carrying capacity

david medio david at
Fri Feb 7 11:44:10 EST 2003

I do not know Bonaire, but have worked on the issue of carrying capacity and
diver damage.

At Ras Mohammed National park (possibly the most densily dived spot anywhere
on earth) there is no question that a correlation exists between no of
divers and reef degradation. The only thing that has made a difference is
(a) diver education, (b) no anchors, (c) no boat discharges and limited
number of boats per mooring and per site.


Dr David Medio
Environmental Consultant

43 St John Street
YO31 7QR
+44 1904 647202
david at
----- Original Message -----
From: "Mark Vermeij" <Mark.Vermeij at>
To: <solutions at>
Cc: <coral-list at>
Sent: Friday, February 07, 2003 4:12 PM

> Dear Duncan, and the rest,
> Being somewhat familiar with the Bonaire situation I want to raise some
> caution to  that what's suggested in your mail, more diversity and
> greater health are related to higher number of visiting divers. Although
> this realtion could well exist, to suggest any sort of mechanistical
> relationship is probably highly premature. Although one could think of
> divers as an disturbance that jacks up species numbers (i.e. attraction
> of fish mainly), the suggestion that diving causes/ increases the
> attractiveness/ health of a reef should not be proposed as such, as it
> will likely be used as an "easy" argument in discussions occurring all
> around the world where the reef and society compete. In itself this
> would  of course be ok, were it not that the relation mentioned above is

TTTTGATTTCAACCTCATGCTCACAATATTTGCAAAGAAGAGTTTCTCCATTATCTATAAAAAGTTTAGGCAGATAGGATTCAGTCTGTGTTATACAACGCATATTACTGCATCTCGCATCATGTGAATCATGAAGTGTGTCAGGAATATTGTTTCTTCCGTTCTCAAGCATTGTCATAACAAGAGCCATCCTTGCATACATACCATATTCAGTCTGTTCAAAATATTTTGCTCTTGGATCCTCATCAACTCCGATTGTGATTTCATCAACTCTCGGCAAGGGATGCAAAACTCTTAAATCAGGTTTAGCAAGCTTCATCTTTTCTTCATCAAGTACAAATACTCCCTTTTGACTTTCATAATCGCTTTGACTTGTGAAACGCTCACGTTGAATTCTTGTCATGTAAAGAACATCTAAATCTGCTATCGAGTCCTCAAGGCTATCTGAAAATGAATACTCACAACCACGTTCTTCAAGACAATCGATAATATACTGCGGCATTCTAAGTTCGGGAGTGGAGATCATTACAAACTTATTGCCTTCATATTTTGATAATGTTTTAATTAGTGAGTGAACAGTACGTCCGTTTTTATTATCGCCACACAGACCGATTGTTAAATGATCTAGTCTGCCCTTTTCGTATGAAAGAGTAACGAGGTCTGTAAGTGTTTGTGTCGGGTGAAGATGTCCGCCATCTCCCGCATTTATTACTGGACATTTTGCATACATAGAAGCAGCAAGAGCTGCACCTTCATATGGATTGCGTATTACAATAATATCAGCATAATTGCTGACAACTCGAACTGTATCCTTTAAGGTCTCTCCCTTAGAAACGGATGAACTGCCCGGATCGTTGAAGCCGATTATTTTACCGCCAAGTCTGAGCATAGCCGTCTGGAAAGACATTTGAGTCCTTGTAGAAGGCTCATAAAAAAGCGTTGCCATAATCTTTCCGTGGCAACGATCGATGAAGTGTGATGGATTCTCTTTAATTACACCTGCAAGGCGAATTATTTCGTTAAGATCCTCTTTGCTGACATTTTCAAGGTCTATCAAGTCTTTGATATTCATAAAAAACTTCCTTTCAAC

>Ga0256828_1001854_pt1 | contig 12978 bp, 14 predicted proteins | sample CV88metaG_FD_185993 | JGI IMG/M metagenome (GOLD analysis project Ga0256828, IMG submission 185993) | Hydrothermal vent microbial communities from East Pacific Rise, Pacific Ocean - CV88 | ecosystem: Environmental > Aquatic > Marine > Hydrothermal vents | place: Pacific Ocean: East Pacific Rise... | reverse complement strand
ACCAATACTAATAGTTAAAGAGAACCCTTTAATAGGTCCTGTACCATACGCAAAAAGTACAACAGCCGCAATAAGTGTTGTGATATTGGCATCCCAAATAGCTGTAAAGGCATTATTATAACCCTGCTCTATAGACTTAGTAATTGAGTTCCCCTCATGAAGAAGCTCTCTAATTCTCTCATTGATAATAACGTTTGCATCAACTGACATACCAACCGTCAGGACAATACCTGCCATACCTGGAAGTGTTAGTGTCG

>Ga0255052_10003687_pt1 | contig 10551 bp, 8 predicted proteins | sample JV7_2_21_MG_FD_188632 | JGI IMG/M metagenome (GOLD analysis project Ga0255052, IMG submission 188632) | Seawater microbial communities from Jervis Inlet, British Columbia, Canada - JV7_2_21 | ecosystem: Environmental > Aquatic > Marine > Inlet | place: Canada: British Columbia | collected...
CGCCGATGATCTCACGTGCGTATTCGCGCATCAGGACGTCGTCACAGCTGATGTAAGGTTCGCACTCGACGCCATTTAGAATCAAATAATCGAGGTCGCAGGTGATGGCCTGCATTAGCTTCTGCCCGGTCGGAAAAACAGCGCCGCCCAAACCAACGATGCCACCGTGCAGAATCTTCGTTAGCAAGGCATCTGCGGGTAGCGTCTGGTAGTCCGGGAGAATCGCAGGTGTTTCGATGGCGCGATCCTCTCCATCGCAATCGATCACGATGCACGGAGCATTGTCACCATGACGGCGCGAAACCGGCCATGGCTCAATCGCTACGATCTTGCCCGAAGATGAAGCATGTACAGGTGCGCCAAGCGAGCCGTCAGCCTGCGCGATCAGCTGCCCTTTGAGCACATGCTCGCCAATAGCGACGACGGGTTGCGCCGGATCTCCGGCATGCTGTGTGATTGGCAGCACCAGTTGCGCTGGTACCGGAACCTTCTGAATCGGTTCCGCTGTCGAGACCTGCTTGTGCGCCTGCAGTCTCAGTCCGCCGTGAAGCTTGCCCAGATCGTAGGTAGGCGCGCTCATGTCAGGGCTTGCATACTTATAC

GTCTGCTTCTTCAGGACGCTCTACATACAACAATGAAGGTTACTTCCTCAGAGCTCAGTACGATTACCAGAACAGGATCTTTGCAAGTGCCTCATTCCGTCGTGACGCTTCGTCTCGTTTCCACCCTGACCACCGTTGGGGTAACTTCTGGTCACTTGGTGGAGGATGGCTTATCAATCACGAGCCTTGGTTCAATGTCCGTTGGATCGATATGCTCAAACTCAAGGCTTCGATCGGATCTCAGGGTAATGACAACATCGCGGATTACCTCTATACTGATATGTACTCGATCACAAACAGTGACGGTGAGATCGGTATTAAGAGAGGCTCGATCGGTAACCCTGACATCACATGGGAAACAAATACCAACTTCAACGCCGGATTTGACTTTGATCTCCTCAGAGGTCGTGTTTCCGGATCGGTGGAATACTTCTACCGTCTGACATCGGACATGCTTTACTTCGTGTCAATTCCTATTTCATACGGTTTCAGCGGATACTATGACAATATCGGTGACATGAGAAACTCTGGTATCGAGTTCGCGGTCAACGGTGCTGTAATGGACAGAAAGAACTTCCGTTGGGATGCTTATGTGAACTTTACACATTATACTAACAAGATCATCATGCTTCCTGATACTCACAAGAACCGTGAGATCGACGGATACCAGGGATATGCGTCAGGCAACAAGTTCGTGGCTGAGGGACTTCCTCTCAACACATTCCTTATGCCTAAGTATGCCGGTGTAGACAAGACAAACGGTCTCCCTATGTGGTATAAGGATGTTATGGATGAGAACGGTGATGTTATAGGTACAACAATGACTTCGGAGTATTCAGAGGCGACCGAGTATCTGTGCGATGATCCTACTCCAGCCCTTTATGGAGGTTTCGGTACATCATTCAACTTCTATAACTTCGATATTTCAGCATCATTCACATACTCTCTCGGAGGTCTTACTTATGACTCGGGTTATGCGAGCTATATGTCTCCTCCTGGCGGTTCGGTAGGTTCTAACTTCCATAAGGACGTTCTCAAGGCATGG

> very likely the result of the "non random distribution" of divers around
> the island and the unwillingness of dive resorts to go all the way to
> the "really nice spots" on Bonaire, which will take a considerable trip,
> that many tourists don't deal with very well.
> Spots with low diversity are not very attractive for divers, hence they
> aren't brought over there. The regular dive sites occur on the entire
> leeward site of  Bonaire and take the major amount of visitors. The
> truly exciting reefs occur on the east side or the north side of the
> island, but suffer from some serious beating by the trade winds.
> Needless to say that no resort will  throw their visitors of the cliffs
> on these sides of the island to "enjoy" a really good reef.
> A pattern no evolves where divers aren't brought to the worst and the
> best sides, creating a relation at the beginning of this continuum
> between increasing numbers of divers and overall reef quality. I think
> this underlying factor needs to be addressed before claims as yours can
> be made, so one doesn't risk the "justification" of adding large numbers
> of divers to a reef to save it.
> Best regards,
> Mark
> --
> Dr. Mark Vermeij
> Cooperative Institute for Marine and Atmospheric Studies (RSMAS/UM)
> NOAA Fisheries, Southeast Science Center
> 75 Virginia Beach Dr, Miami, FL 33149 USA
> Tel: +1 305-361-4230,
> Fax: +1 305-361-4499
> E-mail: Mark.Vermeij at
> ~~~~~~~
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